Marilynn Larew was born in Omaha, Nebraska, and after a living in a number of places, including the Philippines and Japan, she finally settled in southern Pennsylvania, where she and her husband live in an 150 year old farmhouse. She has taught courses about the Vietnamese War and terrorism at the University of Maryland and travelled extensively in Europe and Asia. She likes to write about places she has been or places she would like to go. She has published non-fiction about local history, Vietnamese history, and terrorism. The Spider Catchers is her first novel.

Collecting characters

We’ve talked a lot about the things we collect here this month (who knew we collected so much?). Recently, I realized, that as a writer, I collect something else.

I collect characters.

This realization came through Facebook exchange on my author page. I posted about my new project, a story that makes use of a new set of characters. In the post, I said, “I hope Jim and Sally don’t get too jealous and stop talking to me.” Because that would be kind of bad (and yes, if you’re a writer, you totally get the concept of imaginary people talking to you and you understand it completely; if you aren’t a writer, I would like to take this opportunity to say I am okay, and you don’t need to call the guys with padded rooms and jackets that snap in the back).

A reader responded, “New characters? Isn’t it getting a little crowded in there?” My head, she meant.

Well, yes.

See, I share head space with a lot of people, as I write two different series and now this third book (which, hey, might become a series – I’ve been told they are series-worthy characters). I am currently offering room and board to the following:

  • Jaycee/Lyla, Stu, Roger, and Starla, the crew of the Hero’s Sword series;
  • Jim, Sally and their friends (such as deputy coroner Tom Burns) from The Laurel Highlands Mysteries;
  • Jackson and Max, the characters for the new book.

That’s a lot of people. Thankfully, they don’t eat much.

People ask me, how do you keep them all straight? Honestly, it’s not that hard. They all have different voices. Jaycee, as a 13-year old girl, talks much differently than Sally, a professional woman in her early 30s. Jim, my Pennsylvania State Trooper, sounds a lot different from Jackson, my Niagara Falls homicide detective.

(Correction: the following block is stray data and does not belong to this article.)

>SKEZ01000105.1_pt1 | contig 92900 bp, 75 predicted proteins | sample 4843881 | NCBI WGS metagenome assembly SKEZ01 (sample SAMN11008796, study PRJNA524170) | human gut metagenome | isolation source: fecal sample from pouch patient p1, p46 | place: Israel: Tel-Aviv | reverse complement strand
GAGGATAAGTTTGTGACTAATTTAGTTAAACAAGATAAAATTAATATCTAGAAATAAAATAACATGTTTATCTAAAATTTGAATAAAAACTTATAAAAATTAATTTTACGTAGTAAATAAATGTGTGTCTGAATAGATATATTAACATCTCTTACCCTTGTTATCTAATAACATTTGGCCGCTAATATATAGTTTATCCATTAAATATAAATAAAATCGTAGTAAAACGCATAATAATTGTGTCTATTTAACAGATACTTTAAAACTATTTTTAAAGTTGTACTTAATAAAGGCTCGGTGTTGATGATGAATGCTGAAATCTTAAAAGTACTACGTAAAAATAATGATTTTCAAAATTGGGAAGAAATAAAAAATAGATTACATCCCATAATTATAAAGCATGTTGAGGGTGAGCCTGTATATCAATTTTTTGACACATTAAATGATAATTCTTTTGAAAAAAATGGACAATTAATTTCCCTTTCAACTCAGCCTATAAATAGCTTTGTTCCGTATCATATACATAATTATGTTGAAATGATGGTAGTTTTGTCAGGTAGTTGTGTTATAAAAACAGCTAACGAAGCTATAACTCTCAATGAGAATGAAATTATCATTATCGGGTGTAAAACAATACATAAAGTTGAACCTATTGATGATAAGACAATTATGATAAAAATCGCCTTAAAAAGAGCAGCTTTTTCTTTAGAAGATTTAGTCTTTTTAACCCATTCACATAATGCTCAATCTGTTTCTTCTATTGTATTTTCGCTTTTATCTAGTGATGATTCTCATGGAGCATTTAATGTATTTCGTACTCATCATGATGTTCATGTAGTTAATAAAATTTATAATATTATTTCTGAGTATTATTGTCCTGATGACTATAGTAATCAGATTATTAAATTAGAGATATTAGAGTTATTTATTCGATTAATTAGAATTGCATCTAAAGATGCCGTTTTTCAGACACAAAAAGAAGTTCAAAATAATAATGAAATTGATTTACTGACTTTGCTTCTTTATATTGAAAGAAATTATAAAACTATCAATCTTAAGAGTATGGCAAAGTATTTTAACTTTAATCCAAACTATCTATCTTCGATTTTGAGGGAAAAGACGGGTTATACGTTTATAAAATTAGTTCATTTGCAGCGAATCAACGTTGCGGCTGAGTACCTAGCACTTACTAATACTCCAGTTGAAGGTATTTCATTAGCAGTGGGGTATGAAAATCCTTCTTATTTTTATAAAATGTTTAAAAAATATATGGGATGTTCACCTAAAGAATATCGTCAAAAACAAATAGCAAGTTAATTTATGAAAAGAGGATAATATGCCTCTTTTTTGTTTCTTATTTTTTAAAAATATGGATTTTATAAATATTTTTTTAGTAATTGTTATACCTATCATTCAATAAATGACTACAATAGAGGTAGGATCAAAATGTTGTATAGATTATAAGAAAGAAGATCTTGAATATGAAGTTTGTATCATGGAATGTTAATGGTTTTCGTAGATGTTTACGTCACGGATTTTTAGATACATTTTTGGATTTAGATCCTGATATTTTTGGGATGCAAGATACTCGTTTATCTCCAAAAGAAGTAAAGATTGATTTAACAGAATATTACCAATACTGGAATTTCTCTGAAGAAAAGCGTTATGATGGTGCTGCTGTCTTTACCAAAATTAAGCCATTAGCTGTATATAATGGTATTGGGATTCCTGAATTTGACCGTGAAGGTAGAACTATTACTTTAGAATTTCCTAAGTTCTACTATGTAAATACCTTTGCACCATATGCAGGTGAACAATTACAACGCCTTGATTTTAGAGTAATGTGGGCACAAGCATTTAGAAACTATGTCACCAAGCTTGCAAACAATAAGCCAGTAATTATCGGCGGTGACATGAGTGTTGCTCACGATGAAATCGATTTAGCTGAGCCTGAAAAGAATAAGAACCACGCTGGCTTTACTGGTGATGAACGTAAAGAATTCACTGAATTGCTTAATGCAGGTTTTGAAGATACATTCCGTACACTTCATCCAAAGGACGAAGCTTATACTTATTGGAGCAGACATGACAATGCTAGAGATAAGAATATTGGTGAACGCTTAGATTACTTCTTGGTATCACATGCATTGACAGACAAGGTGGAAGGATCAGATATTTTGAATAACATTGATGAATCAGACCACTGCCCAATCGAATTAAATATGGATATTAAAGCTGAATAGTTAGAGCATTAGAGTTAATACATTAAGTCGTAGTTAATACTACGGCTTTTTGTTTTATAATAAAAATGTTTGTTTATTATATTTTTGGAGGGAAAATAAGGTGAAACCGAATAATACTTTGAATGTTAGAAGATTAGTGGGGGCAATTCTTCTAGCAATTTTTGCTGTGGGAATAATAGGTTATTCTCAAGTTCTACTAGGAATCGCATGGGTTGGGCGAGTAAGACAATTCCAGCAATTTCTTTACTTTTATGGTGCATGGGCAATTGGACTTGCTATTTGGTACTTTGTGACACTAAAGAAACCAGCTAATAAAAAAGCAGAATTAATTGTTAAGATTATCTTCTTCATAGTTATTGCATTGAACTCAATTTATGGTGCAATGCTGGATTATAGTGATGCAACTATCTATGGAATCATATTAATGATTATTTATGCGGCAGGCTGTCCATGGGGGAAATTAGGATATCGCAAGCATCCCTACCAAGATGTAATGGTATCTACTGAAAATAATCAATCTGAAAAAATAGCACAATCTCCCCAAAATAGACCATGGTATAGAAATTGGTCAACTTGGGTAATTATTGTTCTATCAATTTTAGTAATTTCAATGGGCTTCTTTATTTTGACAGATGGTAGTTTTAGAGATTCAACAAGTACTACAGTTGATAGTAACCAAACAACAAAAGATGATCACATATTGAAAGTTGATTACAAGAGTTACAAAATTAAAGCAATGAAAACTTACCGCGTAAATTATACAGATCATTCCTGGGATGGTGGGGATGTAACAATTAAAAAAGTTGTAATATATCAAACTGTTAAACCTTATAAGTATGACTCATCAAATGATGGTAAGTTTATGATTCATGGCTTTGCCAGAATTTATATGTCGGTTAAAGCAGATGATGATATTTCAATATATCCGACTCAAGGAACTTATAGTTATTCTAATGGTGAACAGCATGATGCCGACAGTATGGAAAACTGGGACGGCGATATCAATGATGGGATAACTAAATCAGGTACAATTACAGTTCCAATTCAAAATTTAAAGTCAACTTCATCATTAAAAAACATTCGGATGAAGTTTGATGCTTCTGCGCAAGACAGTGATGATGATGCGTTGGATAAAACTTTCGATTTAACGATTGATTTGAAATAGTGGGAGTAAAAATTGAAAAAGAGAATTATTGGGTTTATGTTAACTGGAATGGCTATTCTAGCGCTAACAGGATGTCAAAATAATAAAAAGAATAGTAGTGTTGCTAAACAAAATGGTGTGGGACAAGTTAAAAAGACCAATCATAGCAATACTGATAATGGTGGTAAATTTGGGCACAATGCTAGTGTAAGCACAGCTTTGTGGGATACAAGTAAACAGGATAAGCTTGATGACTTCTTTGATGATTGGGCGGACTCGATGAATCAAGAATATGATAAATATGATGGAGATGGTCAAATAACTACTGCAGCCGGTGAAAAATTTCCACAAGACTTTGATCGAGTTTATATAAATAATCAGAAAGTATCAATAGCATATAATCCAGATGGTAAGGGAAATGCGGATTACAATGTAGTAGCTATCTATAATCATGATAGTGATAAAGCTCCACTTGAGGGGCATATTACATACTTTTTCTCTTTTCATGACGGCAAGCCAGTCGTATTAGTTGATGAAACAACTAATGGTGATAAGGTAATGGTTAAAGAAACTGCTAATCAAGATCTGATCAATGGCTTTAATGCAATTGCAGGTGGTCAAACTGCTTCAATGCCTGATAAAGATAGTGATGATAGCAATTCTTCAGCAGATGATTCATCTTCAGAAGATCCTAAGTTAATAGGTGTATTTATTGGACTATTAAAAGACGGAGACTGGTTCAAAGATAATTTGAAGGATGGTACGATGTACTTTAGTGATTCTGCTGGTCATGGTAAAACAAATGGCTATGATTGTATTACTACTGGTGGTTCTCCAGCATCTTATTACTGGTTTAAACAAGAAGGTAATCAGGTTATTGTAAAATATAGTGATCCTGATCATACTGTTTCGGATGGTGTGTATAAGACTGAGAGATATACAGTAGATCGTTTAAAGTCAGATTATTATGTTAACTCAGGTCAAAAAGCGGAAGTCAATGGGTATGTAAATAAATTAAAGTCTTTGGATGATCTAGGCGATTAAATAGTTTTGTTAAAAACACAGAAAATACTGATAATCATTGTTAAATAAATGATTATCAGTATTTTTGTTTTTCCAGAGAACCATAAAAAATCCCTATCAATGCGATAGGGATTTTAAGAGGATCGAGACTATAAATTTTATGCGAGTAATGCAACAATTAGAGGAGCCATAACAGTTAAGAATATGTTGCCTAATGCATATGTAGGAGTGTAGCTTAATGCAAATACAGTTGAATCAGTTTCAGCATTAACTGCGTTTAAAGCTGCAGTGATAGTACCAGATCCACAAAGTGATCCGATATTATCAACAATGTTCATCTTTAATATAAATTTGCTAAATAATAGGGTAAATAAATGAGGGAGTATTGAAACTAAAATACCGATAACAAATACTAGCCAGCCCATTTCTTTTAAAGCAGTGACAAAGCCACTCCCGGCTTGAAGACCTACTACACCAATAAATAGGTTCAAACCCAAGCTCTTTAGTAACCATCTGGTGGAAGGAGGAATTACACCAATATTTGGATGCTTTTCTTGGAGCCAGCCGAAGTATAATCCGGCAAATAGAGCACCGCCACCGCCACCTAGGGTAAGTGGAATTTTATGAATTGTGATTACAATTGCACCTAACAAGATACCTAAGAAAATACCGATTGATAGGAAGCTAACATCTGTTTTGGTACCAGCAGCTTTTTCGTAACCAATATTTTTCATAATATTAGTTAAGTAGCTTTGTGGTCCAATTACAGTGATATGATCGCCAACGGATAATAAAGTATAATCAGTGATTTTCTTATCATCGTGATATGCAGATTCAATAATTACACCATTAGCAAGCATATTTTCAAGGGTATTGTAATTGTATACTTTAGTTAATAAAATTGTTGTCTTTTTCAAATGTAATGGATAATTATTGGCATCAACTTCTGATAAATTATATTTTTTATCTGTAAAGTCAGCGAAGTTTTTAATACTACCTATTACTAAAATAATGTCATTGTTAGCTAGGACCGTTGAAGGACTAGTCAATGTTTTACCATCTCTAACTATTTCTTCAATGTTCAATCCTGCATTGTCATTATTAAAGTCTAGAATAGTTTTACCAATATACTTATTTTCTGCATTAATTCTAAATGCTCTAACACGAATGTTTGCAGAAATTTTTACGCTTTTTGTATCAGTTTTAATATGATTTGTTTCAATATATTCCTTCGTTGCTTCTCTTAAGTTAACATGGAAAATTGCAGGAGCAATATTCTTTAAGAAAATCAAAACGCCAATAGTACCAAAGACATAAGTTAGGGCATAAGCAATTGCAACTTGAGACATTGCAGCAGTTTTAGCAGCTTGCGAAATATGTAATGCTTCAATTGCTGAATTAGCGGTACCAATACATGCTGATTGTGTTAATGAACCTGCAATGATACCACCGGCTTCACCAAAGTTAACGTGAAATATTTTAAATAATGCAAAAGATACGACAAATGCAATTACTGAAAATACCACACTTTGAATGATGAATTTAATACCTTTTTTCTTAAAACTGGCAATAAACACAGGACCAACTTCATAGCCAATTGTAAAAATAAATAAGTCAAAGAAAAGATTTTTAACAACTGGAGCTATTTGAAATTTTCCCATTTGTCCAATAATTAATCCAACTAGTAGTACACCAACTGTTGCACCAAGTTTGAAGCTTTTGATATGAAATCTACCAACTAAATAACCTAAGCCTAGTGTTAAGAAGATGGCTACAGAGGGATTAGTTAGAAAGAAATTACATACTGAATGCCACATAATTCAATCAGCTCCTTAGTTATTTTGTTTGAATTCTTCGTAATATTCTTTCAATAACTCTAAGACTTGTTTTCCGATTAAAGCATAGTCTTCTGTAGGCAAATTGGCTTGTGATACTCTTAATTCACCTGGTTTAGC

They have different stories and different ways of telling their stories. So it’s fairly easy to keep them straight. That’s not the problem.

The problem is when all of them want to talk at the same time.

Some writers can work multiple projects at a time. Me, not so much. My attention gets fractured. I can’t give each person the care and dedication that he/she deserves. Their voices get muddled and it’s harder to hear them. Although, when one of them has something to say, well, he or she can get pretty loud.

It makes me sound a little schizophrenic, really, that I’ve got all these voices in my head. But I do. And I love all them like dear friends. I’ll never turn them off with my wardrobe, or my language, or my bad habits – because my habits are their habits. They are not only friends, but each of them reflects a facet of my personality.

Yes, the collection can get a little scattered and frenetic at times. They’re a hard bunch to keep up with. But honestly? I wouldn’t have it any other way.

Collections Define Characters

When I moved from Texas to California, I voluntarily downsized from a 2400-square foot house to a 1-bedroom apartment. I donated a lot to charity, but as someone with the collector gene, there were amassed collections that I wasn’t willing to part with. I remember talking to a friend about this when I moved, and he said he had done the same thing, putting what didin’t fit in his apartment into a storage locker. Years later when he took the time to dig through what he’d placed in storage, he thought, “Why am I holding on to this stuff?”

Lately I’ve been going through closets and asking the same question. What I’ve realized is that we project parts of ourselves into those collections. The fact that we’ve taken the time to assemble a set of Trixie Beldens, a tub filled with Batman Action figures, a folder of Beverly Hills, 90210 magazines, a closet of Barbies says something about us. And even when the collections are not on display, they help us define who we are to ourselves.

For a time, after moving, I felt unattached to any place. While I loved California, it was not my home. Being surrounded by my collections gave me comfort and helped to ground me. They tethered to my past, which reminded me of the person I’d once been.